A whale of a controversy
Eating whale meat - a traditional source of protein in countries like Japan - has become a taboo in many countries that before hunted the mammals
Tucking into a nice, juicy cut of whale may sound despicable to some, but to others, whale steak is as culturally acceptable as sirloin.
For instance in Wakayama, a coastal town in Japan, school cafeterias serve spaghetti with whale meatballs, whale bolognaise and whale burgers. The whaling industry provides a vital source of income and food for the population of 4,000.
This month Japan also dispatched its annual whaling fleet to Antarctica, in search of 1,000 whales for 'scientific research'. The whales are killed for research purposes, and the meat is sold for food.
However, many anti-whaling groups accuse Japan of using science as a thinly-disguised excuse to hunt whales for commercial purposes.
Today, whaling is harshly condemned by countries and conservationists around the world. Only Norway, Iceland and Japan are known to actively hunt the intelligent mammal.
Australia, the United States and Britain are among the loudest anti-whaling activists, sometimes threatening whaling countries with embargoes and at times, violence (see sidebar). The three nations are all part of an international anti-whaling union called the International Whaling Commission, which was formed in 1946 to promote whale conservation. In 1982, the IWC announced a moratorium to ban all commercial whaling. The rule allows whales to be killed for scientific research purposes.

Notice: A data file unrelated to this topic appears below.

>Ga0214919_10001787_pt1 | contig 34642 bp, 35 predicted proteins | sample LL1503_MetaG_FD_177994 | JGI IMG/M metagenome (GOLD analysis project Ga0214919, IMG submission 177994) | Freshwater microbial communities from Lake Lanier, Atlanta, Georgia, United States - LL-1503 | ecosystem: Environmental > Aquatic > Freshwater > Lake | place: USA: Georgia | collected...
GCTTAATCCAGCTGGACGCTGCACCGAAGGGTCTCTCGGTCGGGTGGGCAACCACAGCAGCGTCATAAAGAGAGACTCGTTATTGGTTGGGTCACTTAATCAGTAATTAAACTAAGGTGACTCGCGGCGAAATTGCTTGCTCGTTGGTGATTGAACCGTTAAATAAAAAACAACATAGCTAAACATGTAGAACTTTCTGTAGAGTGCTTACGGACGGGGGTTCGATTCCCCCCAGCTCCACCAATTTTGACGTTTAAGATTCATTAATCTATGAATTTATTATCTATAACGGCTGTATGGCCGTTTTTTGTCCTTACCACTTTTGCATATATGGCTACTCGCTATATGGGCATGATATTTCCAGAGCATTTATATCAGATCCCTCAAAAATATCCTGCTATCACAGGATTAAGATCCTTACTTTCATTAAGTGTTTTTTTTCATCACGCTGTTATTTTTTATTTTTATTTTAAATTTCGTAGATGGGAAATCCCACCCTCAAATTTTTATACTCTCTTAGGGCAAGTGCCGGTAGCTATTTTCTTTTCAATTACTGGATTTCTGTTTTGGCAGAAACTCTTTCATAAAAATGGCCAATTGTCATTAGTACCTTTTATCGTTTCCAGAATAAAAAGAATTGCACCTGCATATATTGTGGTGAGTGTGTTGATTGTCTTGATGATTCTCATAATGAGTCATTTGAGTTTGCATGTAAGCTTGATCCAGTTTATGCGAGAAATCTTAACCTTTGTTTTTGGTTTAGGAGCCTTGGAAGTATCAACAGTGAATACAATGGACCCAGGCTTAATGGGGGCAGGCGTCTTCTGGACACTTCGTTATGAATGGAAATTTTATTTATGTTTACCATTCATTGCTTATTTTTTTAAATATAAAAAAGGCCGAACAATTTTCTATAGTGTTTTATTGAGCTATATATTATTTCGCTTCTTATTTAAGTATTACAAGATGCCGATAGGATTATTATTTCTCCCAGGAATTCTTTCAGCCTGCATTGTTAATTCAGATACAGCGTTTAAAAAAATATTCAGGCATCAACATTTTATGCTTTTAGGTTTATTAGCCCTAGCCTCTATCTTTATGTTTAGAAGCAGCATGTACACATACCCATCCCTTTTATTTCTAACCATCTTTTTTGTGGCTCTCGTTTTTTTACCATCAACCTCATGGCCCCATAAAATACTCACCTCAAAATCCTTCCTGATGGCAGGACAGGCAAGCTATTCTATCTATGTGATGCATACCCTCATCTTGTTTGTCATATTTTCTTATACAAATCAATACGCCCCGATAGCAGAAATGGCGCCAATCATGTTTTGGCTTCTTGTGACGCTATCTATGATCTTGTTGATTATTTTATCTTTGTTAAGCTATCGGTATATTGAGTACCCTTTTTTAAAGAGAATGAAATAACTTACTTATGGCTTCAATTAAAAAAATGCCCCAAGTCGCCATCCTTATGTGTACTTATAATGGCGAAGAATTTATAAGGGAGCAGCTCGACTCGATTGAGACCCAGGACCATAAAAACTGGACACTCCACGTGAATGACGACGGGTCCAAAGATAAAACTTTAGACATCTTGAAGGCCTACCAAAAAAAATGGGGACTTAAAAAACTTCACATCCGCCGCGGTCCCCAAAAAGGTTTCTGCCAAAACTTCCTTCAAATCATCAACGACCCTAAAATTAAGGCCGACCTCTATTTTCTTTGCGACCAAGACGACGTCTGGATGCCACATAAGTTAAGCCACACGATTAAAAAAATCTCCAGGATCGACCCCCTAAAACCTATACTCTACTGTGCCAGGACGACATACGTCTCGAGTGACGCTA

Less than a century ago, however, most of the countries in the IWC were heavily engaged in the practice. At that time, countries such as the United States and Britain aggressively hunted whales for their oil, and some experts say this is why whales are so scarce today.
Pro-whaling countries accuse anti-whaling nations of imposing cultural biases on them.
'Asking Japan to abandon this part of its culture would compare to Australians being asked to stop eating meat pies, Americans being asked to stop eating hamburgers and the English being asked to go without fish and chips,' the Japan Whaling Association once wrote.
'Attitudes toward animals are a part of national cultures. No nation should try to impose their attitudes on others.'
Whale was once a primary source of protein in Japan - peaking after the second world war - and is now largely a delicacy appreciated most by older generations. Whale meat is high in protein, low in fat, relatively cheap and allegedly tastes like high-quality beef.
Pro-whaling lobbies have also pointed out that eating whale is better for the environment. In March this year, the High North Alliance, a Norwegian group representing coastal communities, released a study that showed that 1kg of whale meat produced 1.9kg of greenhouse gases, compared to 15.8kg for beef, 6.4kg for pork and 4.6kg for chicken.
'Basically, it turns out that the best thing you can do for the planet is to eat whale meat compared to other types of meat,' said Rune Froevik of the High North Alliance.
But taste for whale meat appears to be fading, as can be seen in opinion polls and the popularity of whale restaurants. Last month Yushin, a restaurant run by Japan's Institute for Cetacean Research - a proponent of whaling research, shut down its flagship in a popular Tokyo district due to financial reasons.
Despite its intentions, sometimes anti-whaling activists can go too far. The Sea Shepherd Conservation Society is an American non-profit group notorious for using violent methods to sabotage whaling fleets. They call themselves 'eco-pirates' and claim all their activities are done in the name of marine conservation.
Last year, some Sea Shepherd members surrounded a Japanese whaling ship and hurled bottles of acid at it in protest, injuring at least two crewmen. Each party pointed blame at the other.
The international community is publicly against this group's use of violence. Even the anti-whaling coalition IWC condemned the Sea Shepherd's actions.